Distributed May 2001
Copyright ©2001 by C. S. Fan and H. I. Grossman
Op-Ed Editor: Janet Kerlin|
About 747 Words
Chengze Simon Fan and Herschel I. Grossman
Corruption is losing its role in China
In China, corruption has provided incentives for local government officials in much the same way as methods of compensation in Western economies. There are increasingly good reasons, however, for the Chinese authorities to reconsider their policy of tolerating corruption.
The following story illustrates typical day-to-day corruption in China. When a junior bureaucrat from Beijing arrived at his new assignment as a middle-level local official in Sichuan province, his subordinates instructed him in the local norms for taking bribes. They told him how often he could become “ill” and how often he could accept invitations to ribbon cuttings, both occasions at which he could accept “gifts,” without worrying about being accused of corruption as long as he was politically loyal. Also, he learned that these gifts could amount to as much as $10,000 a year, which would be much more than his nominal salary.
As this story illustrates, economic reform in China suffers from an epidemic of corruption among local government officials. Surprisingly, it seems that tolerance of corruption together with the threat of punishment has been an effective way to induce local officials to promote economic reform. Equally importantly, this system has served the political objectives of the Communist Party.
There are increasingly good reasons, however, for the Chinese authorities to reconsider their policy of tolerating corruption.
Although the Chinese have allowed a market economy to develop, they have retained the existing “personal connections” system of guanxi, in which relationships with local officials are critical to ensuring the delivery of raw materials and resources, like electricity and water. The result has been a dual-track economy, shuang gui zhi.
Corruption has provided incentives for local officials in much the same way as methods of compensation in Western economies. Local officials who make the largest economic contribution extract the largest bribes or nepotistic favors.
But why use corruption rather than Western methods of compensation? Important political considerations work against an incentive system. For starters, the propaganda of Chinese communism has always claimed that every party member is a selfless “public servant of the people.” An explicit system of rewards for local officials would be inconsistent with this propaganda.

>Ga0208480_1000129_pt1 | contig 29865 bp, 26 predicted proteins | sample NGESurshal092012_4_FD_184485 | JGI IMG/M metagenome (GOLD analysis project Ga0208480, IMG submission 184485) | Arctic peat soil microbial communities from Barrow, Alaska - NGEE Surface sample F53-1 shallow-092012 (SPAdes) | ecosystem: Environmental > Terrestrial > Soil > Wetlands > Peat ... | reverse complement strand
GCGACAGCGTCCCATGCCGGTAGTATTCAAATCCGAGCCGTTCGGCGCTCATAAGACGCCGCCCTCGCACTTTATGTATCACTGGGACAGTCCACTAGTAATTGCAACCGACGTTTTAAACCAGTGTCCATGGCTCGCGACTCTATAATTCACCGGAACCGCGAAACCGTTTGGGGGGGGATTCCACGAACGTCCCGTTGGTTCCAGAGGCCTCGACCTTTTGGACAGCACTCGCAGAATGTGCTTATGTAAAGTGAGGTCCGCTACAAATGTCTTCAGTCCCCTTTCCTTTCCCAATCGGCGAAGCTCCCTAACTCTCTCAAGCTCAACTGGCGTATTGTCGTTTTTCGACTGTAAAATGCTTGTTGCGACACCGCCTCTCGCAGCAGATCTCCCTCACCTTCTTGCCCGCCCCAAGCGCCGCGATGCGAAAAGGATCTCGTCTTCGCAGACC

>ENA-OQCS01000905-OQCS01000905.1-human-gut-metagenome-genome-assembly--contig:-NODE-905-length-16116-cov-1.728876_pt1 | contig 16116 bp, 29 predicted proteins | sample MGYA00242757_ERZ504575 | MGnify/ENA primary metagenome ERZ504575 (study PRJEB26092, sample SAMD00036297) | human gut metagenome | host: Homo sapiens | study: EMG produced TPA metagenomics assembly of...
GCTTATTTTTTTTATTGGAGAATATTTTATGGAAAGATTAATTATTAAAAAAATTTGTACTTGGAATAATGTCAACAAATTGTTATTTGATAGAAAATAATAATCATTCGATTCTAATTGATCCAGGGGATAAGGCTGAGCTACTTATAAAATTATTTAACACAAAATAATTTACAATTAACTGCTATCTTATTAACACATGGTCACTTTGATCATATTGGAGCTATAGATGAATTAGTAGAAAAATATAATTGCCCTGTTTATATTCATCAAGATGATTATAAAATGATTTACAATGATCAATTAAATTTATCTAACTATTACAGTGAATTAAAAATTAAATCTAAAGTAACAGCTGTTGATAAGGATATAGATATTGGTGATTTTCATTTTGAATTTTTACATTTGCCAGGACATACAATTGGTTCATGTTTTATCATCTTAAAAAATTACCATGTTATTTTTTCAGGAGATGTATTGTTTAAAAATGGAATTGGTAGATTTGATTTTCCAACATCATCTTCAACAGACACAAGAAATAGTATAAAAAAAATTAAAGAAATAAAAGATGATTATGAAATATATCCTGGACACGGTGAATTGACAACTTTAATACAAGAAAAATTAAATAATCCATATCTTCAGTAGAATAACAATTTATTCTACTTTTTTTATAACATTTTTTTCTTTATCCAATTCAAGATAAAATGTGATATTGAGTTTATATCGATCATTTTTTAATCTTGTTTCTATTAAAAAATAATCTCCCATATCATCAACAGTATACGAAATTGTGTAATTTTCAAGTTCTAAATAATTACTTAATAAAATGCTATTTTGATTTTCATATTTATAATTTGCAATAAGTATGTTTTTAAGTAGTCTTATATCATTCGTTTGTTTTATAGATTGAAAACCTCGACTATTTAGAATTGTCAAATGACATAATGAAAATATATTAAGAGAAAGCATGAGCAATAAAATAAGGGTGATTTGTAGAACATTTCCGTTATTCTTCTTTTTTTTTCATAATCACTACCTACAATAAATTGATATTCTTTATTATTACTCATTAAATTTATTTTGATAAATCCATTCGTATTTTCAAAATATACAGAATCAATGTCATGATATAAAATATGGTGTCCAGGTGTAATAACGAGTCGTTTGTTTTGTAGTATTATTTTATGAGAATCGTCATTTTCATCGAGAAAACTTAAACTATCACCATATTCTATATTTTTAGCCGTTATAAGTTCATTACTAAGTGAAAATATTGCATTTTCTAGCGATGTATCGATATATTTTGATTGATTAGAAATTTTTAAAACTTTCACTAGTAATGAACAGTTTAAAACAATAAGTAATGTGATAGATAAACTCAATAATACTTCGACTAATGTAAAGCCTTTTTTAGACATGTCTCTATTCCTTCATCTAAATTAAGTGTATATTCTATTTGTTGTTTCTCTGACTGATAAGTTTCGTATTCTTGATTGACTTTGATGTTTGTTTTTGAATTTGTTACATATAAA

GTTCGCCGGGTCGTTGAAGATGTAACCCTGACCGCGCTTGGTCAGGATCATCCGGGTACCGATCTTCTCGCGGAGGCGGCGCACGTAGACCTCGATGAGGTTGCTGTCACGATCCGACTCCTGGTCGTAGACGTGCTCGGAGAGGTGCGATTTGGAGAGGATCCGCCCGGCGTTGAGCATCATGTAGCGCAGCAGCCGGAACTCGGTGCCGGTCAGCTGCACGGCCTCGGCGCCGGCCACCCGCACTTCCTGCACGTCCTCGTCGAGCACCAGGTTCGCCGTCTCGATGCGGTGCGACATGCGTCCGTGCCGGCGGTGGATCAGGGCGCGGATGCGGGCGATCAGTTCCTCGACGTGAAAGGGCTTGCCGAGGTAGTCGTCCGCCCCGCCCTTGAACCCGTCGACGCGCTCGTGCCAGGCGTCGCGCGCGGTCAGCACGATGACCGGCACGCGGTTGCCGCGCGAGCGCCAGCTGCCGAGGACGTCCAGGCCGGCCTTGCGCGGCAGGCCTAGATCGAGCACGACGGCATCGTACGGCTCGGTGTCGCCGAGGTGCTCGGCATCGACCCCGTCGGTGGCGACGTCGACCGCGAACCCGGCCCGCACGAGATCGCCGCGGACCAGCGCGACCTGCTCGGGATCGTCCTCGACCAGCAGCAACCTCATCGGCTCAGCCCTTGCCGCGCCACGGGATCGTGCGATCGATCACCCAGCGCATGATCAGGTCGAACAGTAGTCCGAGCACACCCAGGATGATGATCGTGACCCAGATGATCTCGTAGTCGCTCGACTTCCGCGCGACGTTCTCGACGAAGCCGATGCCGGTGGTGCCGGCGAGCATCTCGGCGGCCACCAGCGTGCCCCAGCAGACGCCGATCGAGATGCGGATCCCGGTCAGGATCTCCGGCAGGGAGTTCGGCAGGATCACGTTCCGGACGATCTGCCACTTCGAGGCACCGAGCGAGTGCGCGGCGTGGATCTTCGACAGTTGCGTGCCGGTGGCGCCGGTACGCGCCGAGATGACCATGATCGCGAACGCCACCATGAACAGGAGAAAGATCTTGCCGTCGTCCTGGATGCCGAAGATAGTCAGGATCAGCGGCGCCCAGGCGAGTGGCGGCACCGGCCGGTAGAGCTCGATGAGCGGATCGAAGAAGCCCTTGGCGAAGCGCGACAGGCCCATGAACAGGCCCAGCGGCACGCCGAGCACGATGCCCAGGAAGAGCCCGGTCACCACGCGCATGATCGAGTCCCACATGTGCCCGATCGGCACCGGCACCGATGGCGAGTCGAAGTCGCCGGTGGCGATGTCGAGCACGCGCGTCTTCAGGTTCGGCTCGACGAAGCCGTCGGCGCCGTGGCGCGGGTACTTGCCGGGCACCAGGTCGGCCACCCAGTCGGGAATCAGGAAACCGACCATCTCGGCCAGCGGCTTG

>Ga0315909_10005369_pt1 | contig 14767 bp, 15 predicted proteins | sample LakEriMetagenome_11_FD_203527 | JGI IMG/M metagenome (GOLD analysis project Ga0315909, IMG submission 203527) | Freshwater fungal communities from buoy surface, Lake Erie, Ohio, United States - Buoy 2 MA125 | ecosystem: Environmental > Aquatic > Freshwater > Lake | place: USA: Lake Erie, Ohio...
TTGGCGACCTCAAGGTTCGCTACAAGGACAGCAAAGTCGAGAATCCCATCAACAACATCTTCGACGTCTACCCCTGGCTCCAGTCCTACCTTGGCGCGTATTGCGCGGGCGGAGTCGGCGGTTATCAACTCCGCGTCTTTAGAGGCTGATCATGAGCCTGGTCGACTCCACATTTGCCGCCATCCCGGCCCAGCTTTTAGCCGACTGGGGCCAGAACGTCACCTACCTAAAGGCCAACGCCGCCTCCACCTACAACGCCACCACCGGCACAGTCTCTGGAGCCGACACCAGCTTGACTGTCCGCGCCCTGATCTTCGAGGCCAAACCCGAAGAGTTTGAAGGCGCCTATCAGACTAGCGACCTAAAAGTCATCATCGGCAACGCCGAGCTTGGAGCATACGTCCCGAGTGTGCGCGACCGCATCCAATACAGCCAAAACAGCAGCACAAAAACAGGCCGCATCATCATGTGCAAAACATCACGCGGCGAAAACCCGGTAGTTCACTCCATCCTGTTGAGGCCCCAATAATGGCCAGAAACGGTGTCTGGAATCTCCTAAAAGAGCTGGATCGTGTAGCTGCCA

In addition, rewards for economic performance would undermine the standing of those officials and party members who are not involved in economic activities. Jealousy and discontent, especially in the army, would threaten to destabilize and to undermine the party’s cohesiveness.
Perhaps most importantly, using corruption as a method of compensation has enhanced control over local officials by creating a situation in which the party hierarchy always “has something” on everyone. As an astute student of China observes: “Because an individual knows that higher-ups could charge him with corruption at any time, lack of exposure is, in effect, special treatment for which the official gratefully exchanges his political support.”
Despite all of the bemoaning of corruption, until recently few corrupt officials have been punished. Nevertheless, the threat of punishment, used selectively, has been important. Party authorities have had to deter local officials from being excessively corrupt – appropriating more than the amount to which they are entitled. Also, party authorities must show that they are willing to punish any corrupt official whose political allegiance has become suspect.
The 15th Congress of the Chinese Communist Party in September 1997, where the party announced its intention to privatize most state-owned enterprises, was a milestone in China’s accelerated transition to a market economy. The authorities have apparently recognized that the dual-track system, however effective in the early stages of reform, is now an obstacle to China’s further development. Many observers of the Chinese economy are calling the existing dual-track system the “First Reform,” with the ongoing and forthcoming large-scale privatization and the prospective entry into the World Trade Organization being the “Second Reform.”
As the market economy expands, guanxi and the role of local officials as economic entrepreneurs will become less important. In this transition, corruption is losing its role as a reward for economic performance and is becoming instead simply a way of stealing. As a result, in the last few years the anti-corruption campaign has become more serious. Recently, more government officials have been imprisoned or even executed for corruption.
The experience of Philippines and Indonesia surely has suggested to Jiang Zemin, Zhu Rongji and other Chinese leaders that in the Second Reform, corruption threatens to become a barrier to further economic progress. In contrast, Singapore, where an autocratic regime employs well-paid, efficient, and incorruptible bureaucrats, surely provides an attractive model for Chinese leaders. But, can a large country like China emulate a small city-state like Singapore? Most interestingly, could the Chinese Communist Party retain its monopoly on power in a system in which the hierarchy does not always “have something” on everyone?
Chengze Simon Fan is an assistant economics professor at Lingnan University, Hong Kong. Herschel I. Grossman is an economics professor at Brown University and a visiting scholar at the Russell Sage Foundation.